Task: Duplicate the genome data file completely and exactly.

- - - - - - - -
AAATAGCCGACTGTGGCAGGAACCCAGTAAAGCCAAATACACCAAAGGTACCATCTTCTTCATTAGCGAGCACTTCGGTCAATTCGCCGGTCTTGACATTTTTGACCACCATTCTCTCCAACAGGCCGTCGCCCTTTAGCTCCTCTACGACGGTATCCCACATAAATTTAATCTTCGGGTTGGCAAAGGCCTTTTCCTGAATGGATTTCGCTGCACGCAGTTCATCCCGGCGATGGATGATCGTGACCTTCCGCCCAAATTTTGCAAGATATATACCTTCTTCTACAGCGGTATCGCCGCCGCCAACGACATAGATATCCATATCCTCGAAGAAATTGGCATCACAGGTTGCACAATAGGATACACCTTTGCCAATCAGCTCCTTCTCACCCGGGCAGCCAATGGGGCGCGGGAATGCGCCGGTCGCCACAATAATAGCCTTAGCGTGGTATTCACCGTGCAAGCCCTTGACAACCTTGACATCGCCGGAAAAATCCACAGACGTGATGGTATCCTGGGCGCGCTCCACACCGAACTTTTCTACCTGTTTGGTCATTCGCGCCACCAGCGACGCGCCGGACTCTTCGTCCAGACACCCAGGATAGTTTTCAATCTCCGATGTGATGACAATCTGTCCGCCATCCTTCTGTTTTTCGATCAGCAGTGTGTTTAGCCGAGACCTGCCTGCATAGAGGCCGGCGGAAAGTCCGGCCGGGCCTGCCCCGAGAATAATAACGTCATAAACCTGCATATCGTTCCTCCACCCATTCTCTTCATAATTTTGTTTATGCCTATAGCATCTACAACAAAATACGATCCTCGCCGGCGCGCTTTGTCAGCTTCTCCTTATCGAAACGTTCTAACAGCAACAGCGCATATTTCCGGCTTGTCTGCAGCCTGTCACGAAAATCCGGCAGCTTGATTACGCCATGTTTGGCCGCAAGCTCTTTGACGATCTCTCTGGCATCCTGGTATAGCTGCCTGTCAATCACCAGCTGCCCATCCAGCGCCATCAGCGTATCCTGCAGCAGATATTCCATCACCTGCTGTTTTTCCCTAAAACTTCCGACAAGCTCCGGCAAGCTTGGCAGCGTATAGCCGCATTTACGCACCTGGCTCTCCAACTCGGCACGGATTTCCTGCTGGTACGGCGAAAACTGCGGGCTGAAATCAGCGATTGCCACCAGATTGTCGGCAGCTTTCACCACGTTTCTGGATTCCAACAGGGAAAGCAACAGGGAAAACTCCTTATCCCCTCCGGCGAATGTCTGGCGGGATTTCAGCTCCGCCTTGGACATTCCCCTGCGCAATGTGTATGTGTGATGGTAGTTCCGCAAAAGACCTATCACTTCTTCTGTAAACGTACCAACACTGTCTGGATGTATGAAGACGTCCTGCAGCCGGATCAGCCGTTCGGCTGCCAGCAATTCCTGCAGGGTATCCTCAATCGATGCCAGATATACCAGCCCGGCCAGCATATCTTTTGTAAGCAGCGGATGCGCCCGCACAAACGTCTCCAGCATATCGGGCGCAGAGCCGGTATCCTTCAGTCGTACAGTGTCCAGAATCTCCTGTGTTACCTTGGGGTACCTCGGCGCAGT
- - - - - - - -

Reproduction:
AAATAGCCGACTGTGGCAGGAACCCAGTAAAGCCAAATACACCAAAGGTACCATCTTCTTCATTAGCGAGCACTTCGGTCAATTCGCCGGTCTTGACATTTTTGACCACCATTCTCTCCAACAGGCCGTCGCCCTTTAGCTCCTCTACGACGGTATCCCACATAAATTTAATCTTCGGGTTGGCAAAGGCCTTTTCCTGAATGGATTTCGCTGCACGCAGTTCATCCCGGCGATGGATGATCGTGACCTTCCGCCCAAATTTTGCAAGATATATACCTTCTTCTACAGCGGTATCGCCGCCGCCAACGACATAGATATCCATATCCTCGAAGAAATTGGCATCACAGGTTGCACAATAGGATACACCTTTGCCAATCAGCTCCTTCTCACCCGGGCAGCCAATGGGGCGCGGGAATGCGCCGGTCGCCACAATAATAGCCTTAGCGTGGTATTCACCGTGCAAGCCCTTGACAACCTTGACATCGCCGGAAAAATCCACAGACGTGATGGTATCCTGGGCGCGCTCCACACCGAACTTTTCTACCTGTTTGGTCATTCGCGCCACCAGCGACGCGCCGGACTCTTCGTCCAGACACCCAGGATAGTTTTCAATCTCCGATGTGATGACAATCTGTCCGCCATCCTTCTGTTTTTCGATCAGCAGTGTGTTTAGCCGAGACCTGCCTGCATAGAGGCCGGCGGAAAGTCCGGCCGGGCCTGCCCCGAGAATAATAACGTCATAAACCTGCATATCGTTCCTCCACCCATTCTCTTCATAATTTTGTTTATGCCTATAGCATCTACAACAAAATACGATCCTCGCCGGCGCGCTTTGTCAGCTTCTCCTTATCGAAACGTTCTAACAGCAACAGCGCATATTTCCGGCTTGTCTGCAGCCTGTCACGAAAATCCGGCAGCTTGATTACGCCATGTTTGGCCGCAAGCTCTTTGACGATCTCTCTGGCATCCTGGTATAGCTGCCTGTCAATCACCAGCTGCCCATCCAGCGCCATCAGCGTATCCTGCAGCAGATATTCCATCACCTGCTGTTTTTCCCTAAAACTTCCGACAAGCTCCGGCAAGCTTGGCAGCGTATAGCCGCATTTACGCACCTGGCTCTCCAACTCGGCACGGATTTCCTGCTGGTACGGCGAAAACTGCGGGCTGAAATCAGCGATTGCCACCAGATTGTCGGCAGCTTTCACCACGTTTCTGGATTCCAACAGGGAAAGCAACAGGGAAAACTCCTTATCCCCTCCGGCGAATGTCTGGCGGGATTTCAGCTCCGCCTTGGACATTCCCCTGCGCAATGTGTATGTGTGATGGTAGTTCCGCAAAAGACCTATCACTTCTTCTGTAAACGTACCAACACTGTCTGGATGTATGAAGACGTCCTGCAGCCGGATCAGCCGTTCGGCTGCCAGCAATTCCTGCAGGGTATCCTCAATCGATGCCAGATATACCAGCCCGGCCAGCATATCTTTTGTAAGCAGCGGATGCGCCCGCACAAACGTCTCCAGCATATCGGGCGCAGAGCCGGTATCCTTCAGTCGTACAGTGTCCAGAATCTCCTGTGTTACCTTGGGGTACCTCGGCGCAGT